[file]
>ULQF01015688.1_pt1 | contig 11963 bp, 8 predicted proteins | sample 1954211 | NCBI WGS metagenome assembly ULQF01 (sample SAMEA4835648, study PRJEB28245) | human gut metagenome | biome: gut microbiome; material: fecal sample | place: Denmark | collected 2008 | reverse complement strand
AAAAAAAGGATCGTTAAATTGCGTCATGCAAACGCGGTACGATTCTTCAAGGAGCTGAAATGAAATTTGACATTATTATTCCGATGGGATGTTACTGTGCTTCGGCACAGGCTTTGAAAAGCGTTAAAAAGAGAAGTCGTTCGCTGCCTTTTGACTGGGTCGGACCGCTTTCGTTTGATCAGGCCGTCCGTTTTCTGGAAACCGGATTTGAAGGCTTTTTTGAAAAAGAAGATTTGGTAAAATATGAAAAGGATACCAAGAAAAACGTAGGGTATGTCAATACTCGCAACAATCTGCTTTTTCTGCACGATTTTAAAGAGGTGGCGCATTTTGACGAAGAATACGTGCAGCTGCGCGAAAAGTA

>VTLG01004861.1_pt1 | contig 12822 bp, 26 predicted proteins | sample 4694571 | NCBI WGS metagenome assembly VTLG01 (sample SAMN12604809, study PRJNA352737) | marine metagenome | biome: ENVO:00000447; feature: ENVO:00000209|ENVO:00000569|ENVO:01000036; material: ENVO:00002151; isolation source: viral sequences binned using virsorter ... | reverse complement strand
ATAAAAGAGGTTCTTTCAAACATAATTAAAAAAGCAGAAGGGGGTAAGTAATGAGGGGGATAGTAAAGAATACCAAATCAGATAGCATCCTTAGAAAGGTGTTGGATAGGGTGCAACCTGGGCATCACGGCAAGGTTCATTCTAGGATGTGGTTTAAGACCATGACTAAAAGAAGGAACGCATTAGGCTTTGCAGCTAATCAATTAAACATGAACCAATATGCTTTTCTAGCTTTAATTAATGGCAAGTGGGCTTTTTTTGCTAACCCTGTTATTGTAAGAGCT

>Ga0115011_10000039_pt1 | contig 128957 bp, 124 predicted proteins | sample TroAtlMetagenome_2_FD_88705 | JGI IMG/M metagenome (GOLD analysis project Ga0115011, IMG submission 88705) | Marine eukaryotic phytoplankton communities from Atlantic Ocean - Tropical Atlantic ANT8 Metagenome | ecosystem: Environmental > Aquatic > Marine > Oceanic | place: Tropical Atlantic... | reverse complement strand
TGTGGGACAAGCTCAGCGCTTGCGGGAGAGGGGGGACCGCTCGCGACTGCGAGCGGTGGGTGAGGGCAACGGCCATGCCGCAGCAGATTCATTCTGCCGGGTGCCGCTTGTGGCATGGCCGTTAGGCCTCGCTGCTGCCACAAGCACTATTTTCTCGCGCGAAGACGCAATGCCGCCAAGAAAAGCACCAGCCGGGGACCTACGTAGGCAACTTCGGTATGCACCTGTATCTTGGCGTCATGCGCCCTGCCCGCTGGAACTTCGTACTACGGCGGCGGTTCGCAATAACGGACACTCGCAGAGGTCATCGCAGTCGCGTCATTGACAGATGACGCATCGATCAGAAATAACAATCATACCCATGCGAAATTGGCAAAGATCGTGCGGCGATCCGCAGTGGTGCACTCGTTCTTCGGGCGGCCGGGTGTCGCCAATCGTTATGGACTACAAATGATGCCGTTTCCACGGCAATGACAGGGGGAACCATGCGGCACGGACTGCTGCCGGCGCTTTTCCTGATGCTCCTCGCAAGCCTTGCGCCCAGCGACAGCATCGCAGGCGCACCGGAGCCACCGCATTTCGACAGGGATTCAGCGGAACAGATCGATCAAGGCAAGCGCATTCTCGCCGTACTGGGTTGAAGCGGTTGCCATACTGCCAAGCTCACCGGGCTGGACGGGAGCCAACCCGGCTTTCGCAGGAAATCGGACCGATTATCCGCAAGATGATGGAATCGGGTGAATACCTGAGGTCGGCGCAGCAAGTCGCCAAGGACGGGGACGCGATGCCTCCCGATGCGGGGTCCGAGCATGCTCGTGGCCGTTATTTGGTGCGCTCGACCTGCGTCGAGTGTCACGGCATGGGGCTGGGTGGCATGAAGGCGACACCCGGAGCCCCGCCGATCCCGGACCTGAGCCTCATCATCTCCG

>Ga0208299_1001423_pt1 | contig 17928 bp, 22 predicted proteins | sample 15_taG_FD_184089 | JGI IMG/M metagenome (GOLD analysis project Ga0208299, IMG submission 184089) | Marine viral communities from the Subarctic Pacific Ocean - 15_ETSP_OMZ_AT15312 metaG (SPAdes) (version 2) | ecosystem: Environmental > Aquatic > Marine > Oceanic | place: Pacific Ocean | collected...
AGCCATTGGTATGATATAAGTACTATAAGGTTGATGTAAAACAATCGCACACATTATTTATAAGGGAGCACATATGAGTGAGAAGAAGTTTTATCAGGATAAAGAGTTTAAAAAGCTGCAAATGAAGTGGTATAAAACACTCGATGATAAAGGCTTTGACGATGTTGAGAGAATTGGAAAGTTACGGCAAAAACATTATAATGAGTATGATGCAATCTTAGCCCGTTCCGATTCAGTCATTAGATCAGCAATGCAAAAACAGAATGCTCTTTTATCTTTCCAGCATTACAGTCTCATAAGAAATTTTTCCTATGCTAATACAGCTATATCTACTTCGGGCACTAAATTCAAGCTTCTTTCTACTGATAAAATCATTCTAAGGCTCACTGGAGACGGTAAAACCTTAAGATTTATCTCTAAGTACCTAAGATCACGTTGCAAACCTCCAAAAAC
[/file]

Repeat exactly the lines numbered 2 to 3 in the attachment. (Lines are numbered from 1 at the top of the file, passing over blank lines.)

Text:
AAAAAAAGGATCGTTAAATTGCGTCATGCAAACGCGGTACGATTCTTCAAGGAGCTGAAATGAAATTTGACATTATTATTCCGATGGGATGTTACTGTGCTTCGGCACAGGCTTTGAAAAGCGTTAAAAAGAGAAGTCGTTCGCTGCCTTTTGACTGGGTCGGACCGCTTTCGTTTGATCAGGCCGTCCGTTTTCTGGAAACCGGATTTGAAGGCTTTTTTGAAAAAGAAGATTTGGTAAAATATGAAAAGGATACCAAGAAAAACGTAGGGTATGTCAATACTCGCAACAATCTGCTTTTTCTGCACGATTTTAAAGAGGTGGCGCATTTTGACGAAGAATACGTGCAGCTGCGCGAAAAGTA

>VTLG01004861.1_pt1 | contig 12822 bp, 26 predicted proteins | sample 4694571 | NCBI WGS metagenome assembly VTLG01 (sample SAMN12604809, study PRJNA352737) | marine metagenome | biome: ENVO:00000447; feature: ENVO:00000209|ENVO:00000569|ENVO:01000036; material: ENVO:00002151; isolation source: viral sequences binned using virsorter ... | reverse complement strand